Election law is decided by state legislatures and varies from state to state, which means that the dominant political parties in each state and local politics often determine election laws. On the positive side, state-based election laws keep the voting process diffused among the states and largely out of the hands of Washington. This diffusion of power is a feature of our country’s federalism, in which the nation’s founders believed so strongly. It is up to a state’s secretary of state to ensure, to the best of his or her ability, that the voting process is fair and open, often in spite of the politics of the state legislature and dominant political party.
Since the 1993 passage of the National Voter Registration Act (or Motor Voter Act), which requires states to allow eligible citizens to register to vote when they apply for or renew their driver’s licenses, however, many states have simply ignored or worked around maintenance requirements, including upkeep of voter rolls and notices sent to inactive voters. These seemingly small actions have monumental consequences, as elections can be decided by dozens of votes at the local level, a few thousand at the state level, and a few tens-of-thousands at the national level.
Dramatic changes in election procedures so close to an election are reason for concern for anyone interested in fair elections. I am deeply concerned about California’s mandates, through Gov. Gavin Newsom’s executive order and Assembly Bill 860, that all California voters must receive a mail-in ballot before the Nov. 3 election.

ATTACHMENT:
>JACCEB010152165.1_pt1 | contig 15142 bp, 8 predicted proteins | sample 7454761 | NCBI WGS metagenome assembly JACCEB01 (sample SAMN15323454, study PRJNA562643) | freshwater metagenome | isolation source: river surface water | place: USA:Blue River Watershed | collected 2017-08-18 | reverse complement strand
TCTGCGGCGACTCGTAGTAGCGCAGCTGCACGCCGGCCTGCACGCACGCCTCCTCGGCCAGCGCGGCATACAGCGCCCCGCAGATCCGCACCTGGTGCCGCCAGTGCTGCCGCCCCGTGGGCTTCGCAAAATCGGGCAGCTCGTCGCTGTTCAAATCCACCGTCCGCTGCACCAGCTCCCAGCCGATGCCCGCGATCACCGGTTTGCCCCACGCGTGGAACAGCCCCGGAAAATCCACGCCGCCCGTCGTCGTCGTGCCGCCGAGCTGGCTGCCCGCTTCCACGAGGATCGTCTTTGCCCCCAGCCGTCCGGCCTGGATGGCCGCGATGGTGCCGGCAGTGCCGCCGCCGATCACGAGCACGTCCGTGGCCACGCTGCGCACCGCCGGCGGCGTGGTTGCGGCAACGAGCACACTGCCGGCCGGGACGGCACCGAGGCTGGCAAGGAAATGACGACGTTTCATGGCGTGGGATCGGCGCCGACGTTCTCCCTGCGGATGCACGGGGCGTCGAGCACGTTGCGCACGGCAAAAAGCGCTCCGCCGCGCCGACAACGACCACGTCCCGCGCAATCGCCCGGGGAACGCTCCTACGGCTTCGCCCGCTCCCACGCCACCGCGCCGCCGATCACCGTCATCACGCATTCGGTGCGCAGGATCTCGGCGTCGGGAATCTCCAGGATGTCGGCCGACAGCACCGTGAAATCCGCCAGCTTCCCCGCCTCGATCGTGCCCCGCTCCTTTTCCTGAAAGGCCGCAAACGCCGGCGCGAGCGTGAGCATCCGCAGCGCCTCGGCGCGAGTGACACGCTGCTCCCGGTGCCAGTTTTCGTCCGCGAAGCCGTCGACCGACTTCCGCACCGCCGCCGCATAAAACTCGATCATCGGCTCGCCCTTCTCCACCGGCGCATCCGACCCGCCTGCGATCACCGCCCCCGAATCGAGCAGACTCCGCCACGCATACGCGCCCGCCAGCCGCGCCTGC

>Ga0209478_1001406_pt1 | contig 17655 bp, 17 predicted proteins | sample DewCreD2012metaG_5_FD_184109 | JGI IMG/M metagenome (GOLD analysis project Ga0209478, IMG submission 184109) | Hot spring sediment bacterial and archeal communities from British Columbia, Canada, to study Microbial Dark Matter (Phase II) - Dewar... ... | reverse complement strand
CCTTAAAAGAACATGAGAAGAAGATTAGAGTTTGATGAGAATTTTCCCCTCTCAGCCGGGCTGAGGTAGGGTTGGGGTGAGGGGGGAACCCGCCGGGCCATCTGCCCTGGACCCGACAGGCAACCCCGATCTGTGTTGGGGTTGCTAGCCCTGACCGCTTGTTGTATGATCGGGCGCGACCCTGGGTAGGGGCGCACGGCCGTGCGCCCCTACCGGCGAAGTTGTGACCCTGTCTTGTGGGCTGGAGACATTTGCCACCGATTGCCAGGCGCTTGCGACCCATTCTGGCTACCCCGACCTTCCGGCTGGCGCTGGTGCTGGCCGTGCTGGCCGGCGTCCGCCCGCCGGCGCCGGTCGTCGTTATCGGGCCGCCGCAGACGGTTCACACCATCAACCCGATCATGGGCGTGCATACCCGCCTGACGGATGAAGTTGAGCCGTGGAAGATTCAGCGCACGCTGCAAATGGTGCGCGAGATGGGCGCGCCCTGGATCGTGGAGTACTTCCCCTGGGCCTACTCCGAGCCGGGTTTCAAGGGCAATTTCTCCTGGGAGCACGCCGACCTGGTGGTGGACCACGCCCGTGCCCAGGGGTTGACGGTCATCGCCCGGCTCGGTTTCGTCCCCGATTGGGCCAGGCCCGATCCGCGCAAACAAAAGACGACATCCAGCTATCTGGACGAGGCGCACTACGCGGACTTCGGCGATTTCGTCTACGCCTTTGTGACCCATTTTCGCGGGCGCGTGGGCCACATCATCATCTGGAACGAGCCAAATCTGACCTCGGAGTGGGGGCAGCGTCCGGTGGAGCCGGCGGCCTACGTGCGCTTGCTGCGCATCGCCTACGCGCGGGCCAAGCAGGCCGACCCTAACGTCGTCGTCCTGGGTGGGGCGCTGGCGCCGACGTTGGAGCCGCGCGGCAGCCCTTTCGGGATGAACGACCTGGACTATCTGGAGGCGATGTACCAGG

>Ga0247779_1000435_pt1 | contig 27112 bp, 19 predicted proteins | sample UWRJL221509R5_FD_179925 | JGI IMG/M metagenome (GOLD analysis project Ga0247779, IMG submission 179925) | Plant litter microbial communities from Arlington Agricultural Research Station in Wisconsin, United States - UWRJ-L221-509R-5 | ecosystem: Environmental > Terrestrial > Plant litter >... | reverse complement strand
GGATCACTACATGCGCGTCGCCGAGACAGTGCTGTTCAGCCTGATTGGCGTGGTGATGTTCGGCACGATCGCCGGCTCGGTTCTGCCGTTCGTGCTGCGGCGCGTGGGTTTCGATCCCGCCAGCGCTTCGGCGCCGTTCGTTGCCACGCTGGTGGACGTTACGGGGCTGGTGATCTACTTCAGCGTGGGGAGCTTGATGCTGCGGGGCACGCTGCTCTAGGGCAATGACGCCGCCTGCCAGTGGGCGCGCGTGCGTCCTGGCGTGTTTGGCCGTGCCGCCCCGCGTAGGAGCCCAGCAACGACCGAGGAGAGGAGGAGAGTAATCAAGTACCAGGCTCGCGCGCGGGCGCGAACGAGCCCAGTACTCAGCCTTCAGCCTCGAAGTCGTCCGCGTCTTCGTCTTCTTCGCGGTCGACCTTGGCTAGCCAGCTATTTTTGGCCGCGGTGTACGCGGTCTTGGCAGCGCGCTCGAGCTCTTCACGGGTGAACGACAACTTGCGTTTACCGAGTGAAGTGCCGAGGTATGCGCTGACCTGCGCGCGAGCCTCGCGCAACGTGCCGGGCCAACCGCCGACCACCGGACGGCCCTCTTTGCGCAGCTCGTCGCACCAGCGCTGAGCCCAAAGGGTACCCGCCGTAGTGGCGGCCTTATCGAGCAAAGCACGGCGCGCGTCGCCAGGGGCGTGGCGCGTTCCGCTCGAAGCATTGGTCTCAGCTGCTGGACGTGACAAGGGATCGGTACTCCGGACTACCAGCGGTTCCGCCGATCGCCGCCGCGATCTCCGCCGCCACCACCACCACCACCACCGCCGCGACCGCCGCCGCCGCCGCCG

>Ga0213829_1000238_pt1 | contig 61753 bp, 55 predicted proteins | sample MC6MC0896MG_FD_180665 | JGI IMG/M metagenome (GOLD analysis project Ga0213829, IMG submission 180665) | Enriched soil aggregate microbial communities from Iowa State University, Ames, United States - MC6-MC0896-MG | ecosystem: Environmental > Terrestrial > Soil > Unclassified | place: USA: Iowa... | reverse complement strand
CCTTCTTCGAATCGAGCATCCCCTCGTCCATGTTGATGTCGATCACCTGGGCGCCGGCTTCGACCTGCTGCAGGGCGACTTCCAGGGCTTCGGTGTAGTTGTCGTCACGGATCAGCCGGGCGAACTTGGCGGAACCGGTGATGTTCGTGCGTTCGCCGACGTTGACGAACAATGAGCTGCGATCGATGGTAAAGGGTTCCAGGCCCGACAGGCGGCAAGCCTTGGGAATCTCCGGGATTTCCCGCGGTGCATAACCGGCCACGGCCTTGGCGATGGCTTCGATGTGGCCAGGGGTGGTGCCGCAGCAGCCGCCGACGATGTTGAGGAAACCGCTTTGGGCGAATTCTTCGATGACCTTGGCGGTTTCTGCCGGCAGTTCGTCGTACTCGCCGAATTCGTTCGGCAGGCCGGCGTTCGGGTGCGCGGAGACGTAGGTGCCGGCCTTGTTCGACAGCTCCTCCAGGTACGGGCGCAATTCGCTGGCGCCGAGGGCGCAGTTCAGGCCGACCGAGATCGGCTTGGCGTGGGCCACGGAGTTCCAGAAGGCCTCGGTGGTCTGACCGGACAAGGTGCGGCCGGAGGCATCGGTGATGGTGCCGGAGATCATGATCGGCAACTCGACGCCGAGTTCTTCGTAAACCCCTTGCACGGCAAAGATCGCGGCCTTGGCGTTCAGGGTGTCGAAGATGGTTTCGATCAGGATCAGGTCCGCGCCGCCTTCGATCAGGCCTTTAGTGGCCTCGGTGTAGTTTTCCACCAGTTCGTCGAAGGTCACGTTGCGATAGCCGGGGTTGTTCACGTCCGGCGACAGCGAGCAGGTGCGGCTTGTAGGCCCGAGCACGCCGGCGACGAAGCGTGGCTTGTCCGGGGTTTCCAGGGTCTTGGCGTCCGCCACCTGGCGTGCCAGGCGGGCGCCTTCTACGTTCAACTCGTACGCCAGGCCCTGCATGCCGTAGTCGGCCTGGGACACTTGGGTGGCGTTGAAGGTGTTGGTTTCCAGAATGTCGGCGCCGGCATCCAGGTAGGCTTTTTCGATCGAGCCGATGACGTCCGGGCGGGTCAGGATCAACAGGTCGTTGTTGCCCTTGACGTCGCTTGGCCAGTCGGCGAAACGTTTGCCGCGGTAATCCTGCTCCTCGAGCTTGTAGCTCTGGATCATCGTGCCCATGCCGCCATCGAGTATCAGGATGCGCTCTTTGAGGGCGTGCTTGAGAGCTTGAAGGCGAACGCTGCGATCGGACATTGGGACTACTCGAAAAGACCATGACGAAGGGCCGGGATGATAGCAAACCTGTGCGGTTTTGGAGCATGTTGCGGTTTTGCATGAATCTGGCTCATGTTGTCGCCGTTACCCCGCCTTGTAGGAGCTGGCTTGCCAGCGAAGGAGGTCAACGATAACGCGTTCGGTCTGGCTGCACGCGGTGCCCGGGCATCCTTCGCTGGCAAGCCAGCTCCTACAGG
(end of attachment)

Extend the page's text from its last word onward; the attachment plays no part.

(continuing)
California and other states that have enacted similar all-mail voting procedures have significant structural issues that may well lead to court challenges across the nation. Rapidly changing voter registration rolls in all-mail elections can cause ballots to be mailed to locations where a person may not reside, no matter how good the intentions or efforts of the registrar to maintain clean voter rolls. We are now seeing very disturbing reports in California that more than 400,000 ballots may have been sent to individuals who have changed addresses or are deceased.
Similarly, based on population numbers, Nevada’s voter rolls seem to be in worse shape than California’s, with approximately 225,000 primary ballots in Clark County alone mailed to people who had moved or died. This is simply unacceptable and a recipe for fraud.